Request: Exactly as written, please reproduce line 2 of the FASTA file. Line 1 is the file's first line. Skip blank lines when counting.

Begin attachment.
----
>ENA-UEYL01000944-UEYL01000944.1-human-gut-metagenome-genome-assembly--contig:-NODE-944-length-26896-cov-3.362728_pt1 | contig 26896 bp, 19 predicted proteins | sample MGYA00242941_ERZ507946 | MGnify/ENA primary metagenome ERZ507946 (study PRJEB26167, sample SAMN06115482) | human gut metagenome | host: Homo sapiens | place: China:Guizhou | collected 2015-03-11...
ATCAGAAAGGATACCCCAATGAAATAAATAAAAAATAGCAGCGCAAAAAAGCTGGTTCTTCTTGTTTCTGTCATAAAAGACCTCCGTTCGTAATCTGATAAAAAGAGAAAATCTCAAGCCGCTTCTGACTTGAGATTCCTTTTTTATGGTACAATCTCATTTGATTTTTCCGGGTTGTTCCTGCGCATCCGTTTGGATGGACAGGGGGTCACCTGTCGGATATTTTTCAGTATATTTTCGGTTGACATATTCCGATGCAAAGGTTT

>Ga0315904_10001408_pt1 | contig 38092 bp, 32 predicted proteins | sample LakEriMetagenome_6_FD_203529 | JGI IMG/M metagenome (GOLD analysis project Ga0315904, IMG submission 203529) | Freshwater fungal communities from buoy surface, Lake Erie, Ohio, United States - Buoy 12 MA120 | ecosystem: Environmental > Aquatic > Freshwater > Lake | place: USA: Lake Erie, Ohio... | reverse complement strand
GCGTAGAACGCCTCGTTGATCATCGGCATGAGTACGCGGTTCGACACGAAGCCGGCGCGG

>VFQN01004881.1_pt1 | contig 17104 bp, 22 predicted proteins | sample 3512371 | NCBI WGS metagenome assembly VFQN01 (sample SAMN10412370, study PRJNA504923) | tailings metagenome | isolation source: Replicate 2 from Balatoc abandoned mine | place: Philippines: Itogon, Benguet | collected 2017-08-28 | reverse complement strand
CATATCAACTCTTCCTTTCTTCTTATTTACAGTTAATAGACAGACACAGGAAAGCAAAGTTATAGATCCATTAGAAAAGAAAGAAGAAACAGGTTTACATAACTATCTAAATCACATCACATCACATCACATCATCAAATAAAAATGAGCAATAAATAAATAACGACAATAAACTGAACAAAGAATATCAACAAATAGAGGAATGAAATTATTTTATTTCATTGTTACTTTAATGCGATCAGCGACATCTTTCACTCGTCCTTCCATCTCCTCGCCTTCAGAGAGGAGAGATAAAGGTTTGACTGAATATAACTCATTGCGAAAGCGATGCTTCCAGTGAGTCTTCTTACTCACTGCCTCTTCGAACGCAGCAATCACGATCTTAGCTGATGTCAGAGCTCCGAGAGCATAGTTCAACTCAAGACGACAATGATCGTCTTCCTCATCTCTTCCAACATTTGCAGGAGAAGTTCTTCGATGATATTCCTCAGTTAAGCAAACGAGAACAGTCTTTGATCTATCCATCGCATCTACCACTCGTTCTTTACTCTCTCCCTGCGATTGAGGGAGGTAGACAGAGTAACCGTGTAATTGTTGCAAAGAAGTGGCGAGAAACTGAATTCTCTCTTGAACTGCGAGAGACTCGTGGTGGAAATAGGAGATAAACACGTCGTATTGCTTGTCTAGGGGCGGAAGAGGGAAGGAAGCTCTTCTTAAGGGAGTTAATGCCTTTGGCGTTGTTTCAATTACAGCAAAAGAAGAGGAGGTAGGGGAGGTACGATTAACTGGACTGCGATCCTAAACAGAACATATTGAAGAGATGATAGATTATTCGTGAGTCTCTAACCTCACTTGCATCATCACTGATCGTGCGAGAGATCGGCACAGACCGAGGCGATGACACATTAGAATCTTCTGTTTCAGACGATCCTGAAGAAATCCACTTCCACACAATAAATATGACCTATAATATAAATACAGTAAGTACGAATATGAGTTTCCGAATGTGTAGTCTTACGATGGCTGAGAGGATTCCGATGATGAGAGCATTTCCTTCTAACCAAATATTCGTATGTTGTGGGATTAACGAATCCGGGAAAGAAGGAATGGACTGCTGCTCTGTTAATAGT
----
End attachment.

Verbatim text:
ATCAGAAAGGATACCCCAATGAAATAAATAAAAAATAGCAGCGCAAAAAAGCTGGTTCTTCTTGTTTCTGTCATAAAAGACCTCCGTTCGTAATCTGATAAAAAGAGAAAATCTCAAGCCGCTTCTGACTTGAGATTCCTTTTTTATGGTACAATCTCATTTGATTTTTCCGGGTTGTTCCTGCGCATCCGTTTGGATGGACAGGGGGTCACCTGTCGGATATTTTTCAGTATATTTTCGGTTGACATATTCCGATGCAAAGGTTT